Goals and Measurements (Part of Planning)

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Goals and Measurements (Part of Planning) - PowerPoint PPT Presentation

Goals and Measurements (Part of Planning). This is one of the hardest topic for “lower level” managers to either appreciate or accept (**More meaningful at higher Level management**). Goals and Measurements. Now that we have (completed requirements &amp; WBS)

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Presentation Transcript
Goals and Measurements(Part of Planning)
• This is one of the hardest topic for “lower level” managers to either appreciate or accept

(**More meaningful at higher

Level management**)

Goals and Measurements
• Now that we have (completed requirements & WBS)
• defined the deliverables and
• analyzed the tasks to complete the deliverables
• We need to characterizethese deliverables & the project:
• the deliverables in terms of “goals”
• the project in terms of “goals”
• Without “Goals” there is really nothing to manage
• Goals are expressed through some attribute:

(well defined attribute so that it is)

• “validatable”
• “verifiable”

Usually, this mean measurableand trackable

A “Review” on Metric/Measurement
• Must clearly define the attribute of interestbefore measuring it
• e.g. length of a table or size of software program

2. Define the metric(unit of measurement):

• Unit of measurement may be :
• Inches or (square inches or cubic inches)
• Lines of code or FP or (number of distinct variables)
• “squigley-goo”

3. Define the measuring act(the act of counting through using the metric)

• Placing a devise, “ruler,” that is marked with the metric next to the subject item and count the number of units of measurement for length
• Counting the physical lines of statements end-marked by “;”
Metric via GQM* Example
• Goal : Measure the Size of Software
• Question: What is the size of a software in terms of its:
• Data files (internal logical files, external file interface)
• Transactions (input, output, query)
• Metrics: Function Points ----

* GQM is a methodology invented and advocated by V. Basili of U. of Maryland

Well Defined Goals/Metric
• “Validatable” goal/metric (in terms of attributes of interest)
• An attributethat is defined, understood and agreed upon
• A metric for that attributeis agreed upon
• A specific value of the metricfor that attribute is specified by the customer/team requirements as the “goal”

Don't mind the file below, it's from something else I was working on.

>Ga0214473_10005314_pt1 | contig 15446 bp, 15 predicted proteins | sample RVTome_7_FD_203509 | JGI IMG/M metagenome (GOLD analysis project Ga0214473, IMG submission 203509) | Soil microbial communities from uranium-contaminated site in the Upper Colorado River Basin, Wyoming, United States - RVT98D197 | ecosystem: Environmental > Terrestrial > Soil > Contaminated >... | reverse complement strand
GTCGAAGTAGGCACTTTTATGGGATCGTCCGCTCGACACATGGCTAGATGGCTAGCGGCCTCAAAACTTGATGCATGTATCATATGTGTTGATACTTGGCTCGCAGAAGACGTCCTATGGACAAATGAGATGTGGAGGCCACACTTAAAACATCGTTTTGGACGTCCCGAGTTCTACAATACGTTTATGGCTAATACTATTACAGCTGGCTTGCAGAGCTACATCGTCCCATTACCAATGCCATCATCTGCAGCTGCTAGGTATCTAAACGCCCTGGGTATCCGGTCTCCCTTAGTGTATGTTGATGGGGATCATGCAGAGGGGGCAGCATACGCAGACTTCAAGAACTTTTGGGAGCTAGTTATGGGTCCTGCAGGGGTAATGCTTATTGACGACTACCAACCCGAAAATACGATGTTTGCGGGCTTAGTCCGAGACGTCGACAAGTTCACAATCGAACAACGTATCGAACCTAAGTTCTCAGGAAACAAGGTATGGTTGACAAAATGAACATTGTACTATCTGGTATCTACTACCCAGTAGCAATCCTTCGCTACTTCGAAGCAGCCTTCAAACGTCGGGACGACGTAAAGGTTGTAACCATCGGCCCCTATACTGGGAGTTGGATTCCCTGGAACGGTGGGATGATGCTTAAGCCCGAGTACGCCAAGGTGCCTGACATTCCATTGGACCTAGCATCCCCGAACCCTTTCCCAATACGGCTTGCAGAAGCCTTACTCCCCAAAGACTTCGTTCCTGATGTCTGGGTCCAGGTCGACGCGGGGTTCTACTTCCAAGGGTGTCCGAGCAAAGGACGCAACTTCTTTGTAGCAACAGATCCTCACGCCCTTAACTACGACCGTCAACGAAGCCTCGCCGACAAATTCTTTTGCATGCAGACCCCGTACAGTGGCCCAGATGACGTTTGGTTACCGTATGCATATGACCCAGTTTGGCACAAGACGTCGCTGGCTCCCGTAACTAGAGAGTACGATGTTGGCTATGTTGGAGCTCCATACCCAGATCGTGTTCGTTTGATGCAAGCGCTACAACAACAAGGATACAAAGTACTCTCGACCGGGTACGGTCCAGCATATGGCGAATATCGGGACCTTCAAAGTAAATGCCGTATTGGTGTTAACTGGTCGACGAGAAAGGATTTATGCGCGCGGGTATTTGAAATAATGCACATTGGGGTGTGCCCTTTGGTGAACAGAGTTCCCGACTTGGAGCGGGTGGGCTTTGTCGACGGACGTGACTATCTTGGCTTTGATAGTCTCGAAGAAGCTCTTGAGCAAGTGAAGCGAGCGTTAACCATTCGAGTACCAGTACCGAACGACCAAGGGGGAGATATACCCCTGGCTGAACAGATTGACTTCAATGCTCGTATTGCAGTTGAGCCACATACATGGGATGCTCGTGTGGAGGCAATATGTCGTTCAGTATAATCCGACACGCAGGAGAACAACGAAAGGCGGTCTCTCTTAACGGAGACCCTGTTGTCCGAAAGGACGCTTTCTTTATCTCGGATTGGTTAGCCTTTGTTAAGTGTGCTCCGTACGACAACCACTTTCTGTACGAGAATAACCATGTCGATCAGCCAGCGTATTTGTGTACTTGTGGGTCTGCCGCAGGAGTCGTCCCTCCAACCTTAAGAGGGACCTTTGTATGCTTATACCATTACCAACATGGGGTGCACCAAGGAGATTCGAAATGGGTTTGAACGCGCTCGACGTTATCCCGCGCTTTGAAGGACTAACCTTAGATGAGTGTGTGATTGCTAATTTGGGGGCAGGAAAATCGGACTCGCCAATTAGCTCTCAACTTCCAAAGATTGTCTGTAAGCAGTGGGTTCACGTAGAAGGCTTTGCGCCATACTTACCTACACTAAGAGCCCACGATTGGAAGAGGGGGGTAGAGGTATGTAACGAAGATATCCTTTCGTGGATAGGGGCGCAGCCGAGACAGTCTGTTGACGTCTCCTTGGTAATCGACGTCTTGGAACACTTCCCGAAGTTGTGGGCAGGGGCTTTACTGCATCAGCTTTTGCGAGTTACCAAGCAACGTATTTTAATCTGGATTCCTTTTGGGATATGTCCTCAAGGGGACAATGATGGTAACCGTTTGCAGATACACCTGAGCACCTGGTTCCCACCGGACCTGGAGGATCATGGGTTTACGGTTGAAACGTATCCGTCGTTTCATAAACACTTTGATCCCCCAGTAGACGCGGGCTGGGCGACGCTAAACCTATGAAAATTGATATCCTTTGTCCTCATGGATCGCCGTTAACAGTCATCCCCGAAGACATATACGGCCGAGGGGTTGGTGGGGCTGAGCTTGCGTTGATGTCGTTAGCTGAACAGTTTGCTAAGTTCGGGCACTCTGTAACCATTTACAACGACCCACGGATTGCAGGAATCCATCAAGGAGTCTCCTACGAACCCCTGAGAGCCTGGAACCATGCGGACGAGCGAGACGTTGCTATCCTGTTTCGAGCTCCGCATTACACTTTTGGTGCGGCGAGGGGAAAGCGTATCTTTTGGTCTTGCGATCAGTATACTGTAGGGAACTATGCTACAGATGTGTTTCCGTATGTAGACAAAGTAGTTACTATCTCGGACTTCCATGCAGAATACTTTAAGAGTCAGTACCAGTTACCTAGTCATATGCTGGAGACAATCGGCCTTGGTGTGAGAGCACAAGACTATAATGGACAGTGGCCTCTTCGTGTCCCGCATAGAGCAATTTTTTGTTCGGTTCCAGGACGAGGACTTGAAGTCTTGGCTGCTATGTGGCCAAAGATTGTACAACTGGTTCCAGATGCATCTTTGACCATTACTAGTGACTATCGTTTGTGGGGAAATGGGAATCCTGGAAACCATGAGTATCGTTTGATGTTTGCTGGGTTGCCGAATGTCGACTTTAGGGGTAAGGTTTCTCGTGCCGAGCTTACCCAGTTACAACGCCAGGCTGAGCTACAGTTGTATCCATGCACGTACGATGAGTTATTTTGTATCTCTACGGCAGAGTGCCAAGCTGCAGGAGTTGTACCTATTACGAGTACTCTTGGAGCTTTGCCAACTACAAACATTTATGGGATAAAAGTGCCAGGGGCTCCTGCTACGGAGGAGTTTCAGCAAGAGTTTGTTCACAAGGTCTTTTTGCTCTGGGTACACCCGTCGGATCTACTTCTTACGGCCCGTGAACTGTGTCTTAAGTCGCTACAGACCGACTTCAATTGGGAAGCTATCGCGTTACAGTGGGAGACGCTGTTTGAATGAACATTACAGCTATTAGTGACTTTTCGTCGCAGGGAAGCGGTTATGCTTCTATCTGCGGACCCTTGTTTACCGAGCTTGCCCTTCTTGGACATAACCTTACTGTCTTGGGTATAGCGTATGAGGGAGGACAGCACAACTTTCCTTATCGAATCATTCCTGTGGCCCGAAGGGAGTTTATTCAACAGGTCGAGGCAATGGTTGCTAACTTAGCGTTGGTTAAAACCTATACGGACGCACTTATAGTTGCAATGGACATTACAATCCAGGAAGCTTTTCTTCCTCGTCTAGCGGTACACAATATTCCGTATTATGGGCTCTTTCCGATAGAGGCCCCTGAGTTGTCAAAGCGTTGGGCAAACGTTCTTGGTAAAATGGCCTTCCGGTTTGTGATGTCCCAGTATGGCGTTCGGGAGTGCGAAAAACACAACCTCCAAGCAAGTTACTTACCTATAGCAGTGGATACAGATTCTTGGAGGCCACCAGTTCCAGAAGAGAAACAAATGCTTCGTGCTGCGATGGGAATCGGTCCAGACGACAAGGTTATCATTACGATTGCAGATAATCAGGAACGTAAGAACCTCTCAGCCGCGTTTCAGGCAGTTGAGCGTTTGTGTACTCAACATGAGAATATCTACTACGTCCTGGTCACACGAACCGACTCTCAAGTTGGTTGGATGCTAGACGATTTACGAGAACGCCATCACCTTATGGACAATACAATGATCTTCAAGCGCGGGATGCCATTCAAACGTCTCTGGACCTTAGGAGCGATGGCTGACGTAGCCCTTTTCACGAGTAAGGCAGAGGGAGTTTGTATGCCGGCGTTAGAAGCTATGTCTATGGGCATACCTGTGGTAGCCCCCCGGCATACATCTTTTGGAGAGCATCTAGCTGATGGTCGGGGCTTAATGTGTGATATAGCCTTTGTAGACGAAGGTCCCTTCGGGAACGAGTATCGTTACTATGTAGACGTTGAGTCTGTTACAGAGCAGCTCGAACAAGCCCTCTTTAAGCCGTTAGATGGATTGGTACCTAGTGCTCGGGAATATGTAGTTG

• Attainment of that “goal” can be shown
• Verifiable goal/metric
• Include the aboveand in addition
• The measurement process(monitoring) can be shown
• The recorded value of the metric used for the goal is kept and any transformations needed in the derivation of the metric is traceable and demonstrable
Consider a Project Goal --- “On Schedule”
• Define the “goal attribute” ----- project schedule:
• meeting allmajor and finalmilestone dates for 3 defined deliverables of i) final design specification, ii) pre-tested source code, iii) final system tested source code
• Validate the goal:
• “schedule” Attribute is --- “meeting the major and final milestone dates”
• metric is ---- calendar date
• “on/meeting schedule” is defined as: [ comparing: “actual” delivery date(6pm) = “scheduled” calendar date(6pm)]
• Attainment can be shown (compared) for all three deliverables at the milestone dates
• Verify the goal:
• Measure the 3 project deliverables status each day.
• Trace the completion dates of the 3 deliverables by milestone dates
• If there are any transformation in terms of -- “% of meeting schedule” by counting the number of times major milestones and final date were met by 3 deliverables - - - can be shown.
Example: of a “tougher” Validatable Goal
• The Product should be “user friendly”
• Understand and define the user-friendliness attributes
• Screen looks prettiness, navigation flow smoothness, response timeliness, meeting standards, informational messages usefulness, etc.
• Agree on an attribute definition from above choices